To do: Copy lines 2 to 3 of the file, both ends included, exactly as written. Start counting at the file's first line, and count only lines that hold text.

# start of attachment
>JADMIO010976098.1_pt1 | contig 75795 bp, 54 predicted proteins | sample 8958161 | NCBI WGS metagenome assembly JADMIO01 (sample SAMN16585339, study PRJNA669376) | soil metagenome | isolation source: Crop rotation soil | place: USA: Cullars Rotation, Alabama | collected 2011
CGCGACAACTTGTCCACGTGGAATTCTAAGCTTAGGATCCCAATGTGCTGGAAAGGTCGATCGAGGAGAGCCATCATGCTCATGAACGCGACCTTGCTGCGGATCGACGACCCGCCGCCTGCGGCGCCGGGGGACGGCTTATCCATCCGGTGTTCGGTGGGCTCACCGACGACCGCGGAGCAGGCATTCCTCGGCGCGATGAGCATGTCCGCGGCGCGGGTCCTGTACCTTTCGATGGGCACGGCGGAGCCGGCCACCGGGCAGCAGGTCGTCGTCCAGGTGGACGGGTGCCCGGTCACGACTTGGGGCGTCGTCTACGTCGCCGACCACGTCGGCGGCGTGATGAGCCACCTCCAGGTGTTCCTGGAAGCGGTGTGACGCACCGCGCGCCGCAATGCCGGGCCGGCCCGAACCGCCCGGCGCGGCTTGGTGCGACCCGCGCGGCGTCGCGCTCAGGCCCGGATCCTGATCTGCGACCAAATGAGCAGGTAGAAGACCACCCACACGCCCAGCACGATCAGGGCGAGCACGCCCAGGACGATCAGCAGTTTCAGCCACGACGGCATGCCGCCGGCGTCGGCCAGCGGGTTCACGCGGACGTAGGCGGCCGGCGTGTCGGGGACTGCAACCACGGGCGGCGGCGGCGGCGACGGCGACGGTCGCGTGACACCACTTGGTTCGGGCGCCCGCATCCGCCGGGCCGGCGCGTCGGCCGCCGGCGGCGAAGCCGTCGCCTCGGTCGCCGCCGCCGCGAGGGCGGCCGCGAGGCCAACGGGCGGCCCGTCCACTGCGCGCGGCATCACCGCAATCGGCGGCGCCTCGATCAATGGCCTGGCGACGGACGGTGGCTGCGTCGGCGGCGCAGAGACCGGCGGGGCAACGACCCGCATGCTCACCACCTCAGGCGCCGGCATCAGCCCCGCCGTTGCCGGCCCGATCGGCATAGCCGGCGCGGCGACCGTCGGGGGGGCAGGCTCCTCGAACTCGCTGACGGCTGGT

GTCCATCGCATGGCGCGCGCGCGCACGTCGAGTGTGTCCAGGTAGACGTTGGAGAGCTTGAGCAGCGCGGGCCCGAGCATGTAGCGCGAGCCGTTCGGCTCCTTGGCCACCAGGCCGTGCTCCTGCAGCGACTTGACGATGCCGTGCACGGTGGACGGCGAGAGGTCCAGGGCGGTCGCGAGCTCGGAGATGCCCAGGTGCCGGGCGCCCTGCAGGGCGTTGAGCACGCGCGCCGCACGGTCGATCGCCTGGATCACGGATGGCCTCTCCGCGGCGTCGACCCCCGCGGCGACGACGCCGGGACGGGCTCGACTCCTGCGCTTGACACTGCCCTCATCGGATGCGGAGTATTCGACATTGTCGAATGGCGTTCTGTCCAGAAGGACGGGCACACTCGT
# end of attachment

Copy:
CGCGACAACTTGTCCACGTGGAATTCTAAGCTTAGGATCCCAATGTGCTGGAAAGGTCGATCGAGGAGAGCCATCATGCTCATGAACGCGACCTTGCTGCGGATCGACGACCCGCCGCCTGCGGCGCCGGGGGACGGCTTATCCATCCGGTGTTCGGTGGGCTCACCGACGACCGCGGAGCAGGCATTCCTCGGCGCGATGAGCATGTCCGCGGCGCGGGTCCTGTACCTTTCGATGGGCACGGCGGAGCCGGCCACCGGGCAGCAGGTCGTCGTCCAGGTGGACGGGTGCCCGGTCACGACTTGGGGCGTCGTCTACGTCGCCGACCACGTCGGCGGCGTGATGAGCCACCTCCAGGTGTTCCTGGAAGCGGTGTGACGCACCGCGCGCCGCAATGCCGGGCCGGCCCGAACCGCCCGGCGCGGCTTGGTGCGACCCGCGCGGCGTCGCGCTCAGGCCCGGATCCTGATCTGCGACCAAATGAGCAGGTAGAAGACCACCCACACGCCCAGCACGATCAGGGCGAGCACGCCCAGGACGATCAGCAGTTTCAGCCACGACGGCATGCCGCCGGCGTCGGCCAGCGGGTTCACGCGGACGTAGGCGGCCGGCGTGTCGGGGACTGCAACCACGGGCGGCGGCGGCGGCGACGGCGACGGTCGCGTGACACCACTTGGTTCGGGCGCCCGCATCCGCCGGGCCGGCGCGTCGGCCGCCGGCGGCGAAGCCGTCGCCTCGGTCGCCGCCGCCGCGAGGGCGGCCGCGAGGCCAACGGGCGGCCCGTCCACTGCGCGCGGCATCACCGCAATCGGCGGCGCCTCGATCAATGGCCTGGCGACGGACGGTGGCTGCGTCGGCGGCGCAGAGACCGGCGGGGCAACGACCCGCATGCTCACCACCTCAGGCGCCGGCATCAGCCCCGCCGTTGCCGGCCCGATCGGCATAGCCGGCGCGGCGACCGTCGGGGGGGCAGGCTCCTCGAACTCGCTGACGGCTGGT

GTCCATCGCATGGCGCGCGCGCGCACGTCGAGTGTGTCCAGGTAGACGTTGGAGAGCTTGAGCAGCGCGGGCCCGAGCATGTAGCGCGAGCCGTTCGGCTCCTTGGCCACCAGGCCGTGCTCCTGCAGCGACTTGACGATGCCGTGCACGGTGGACGGCGAGAGGTCCAGGGCGGTCGCGAGCTCGGAGATGCCCAGGTGCCGGGCGCCCTGCAGGGCGTTGAGCACGCGCGCCGCACGGTCGATCGCCTGGATCACGGATGGCCTCTCCGCGGCGTCGACCCCCGCGGCGACGACGCCGGGACGGGCTCGACTCCTGCGCTTGACACTGCCCTCATCGGATGCGGAGTATTCGACATTGTCGAATGGCGTTCTGTCCAGAAGGACGGGCACACTCGT